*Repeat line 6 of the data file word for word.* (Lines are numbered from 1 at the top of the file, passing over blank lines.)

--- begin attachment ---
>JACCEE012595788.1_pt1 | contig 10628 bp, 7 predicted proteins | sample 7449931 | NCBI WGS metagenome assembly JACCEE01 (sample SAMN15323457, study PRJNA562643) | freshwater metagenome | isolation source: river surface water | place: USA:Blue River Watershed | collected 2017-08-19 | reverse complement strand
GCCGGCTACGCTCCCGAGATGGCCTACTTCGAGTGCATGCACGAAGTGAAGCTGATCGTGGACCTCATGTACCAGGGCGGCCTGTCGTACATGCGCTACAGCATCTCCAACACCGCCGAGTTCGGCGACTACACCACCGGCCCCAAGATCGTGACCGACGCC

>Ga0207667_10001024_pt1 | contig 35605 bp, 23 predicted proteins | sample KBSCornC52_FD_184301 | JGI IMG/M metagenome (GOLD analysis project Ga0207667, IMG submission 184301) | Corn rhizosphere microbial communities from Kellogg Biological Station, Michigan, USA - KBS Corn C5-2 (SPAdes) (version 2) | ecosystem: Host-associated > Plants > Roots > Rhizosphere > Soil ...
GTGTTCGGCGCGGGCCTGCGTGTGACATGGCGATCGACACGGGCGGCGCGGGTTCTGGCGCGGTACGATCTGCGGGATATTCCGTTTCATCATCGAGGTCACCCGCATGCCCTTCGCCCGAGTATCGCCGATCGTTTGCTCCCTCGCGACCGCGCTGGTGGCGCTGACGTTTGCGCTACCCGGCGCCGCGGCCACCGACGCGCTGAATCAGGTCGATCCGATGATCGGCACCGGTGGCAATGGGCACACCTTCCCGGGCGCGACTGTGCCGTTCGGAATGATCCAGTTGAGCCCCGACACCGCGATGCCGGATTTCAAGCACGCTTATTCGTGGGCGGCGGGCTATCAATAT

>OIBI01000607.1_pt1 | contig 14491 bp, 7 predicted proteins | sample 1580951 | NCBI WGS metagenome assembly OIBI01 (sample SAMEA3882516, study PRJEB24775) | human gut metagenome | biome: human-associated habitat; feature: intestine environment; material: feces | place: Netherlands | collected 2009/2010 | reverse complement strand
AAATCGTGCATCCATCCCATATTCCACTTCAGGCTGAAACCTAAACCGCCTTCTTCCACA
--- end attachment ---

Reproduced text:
AAATCGTGCATCCATCCCATATTCCACTTCAGGCTGAAACCTAAACCGCCTTCTTCCACA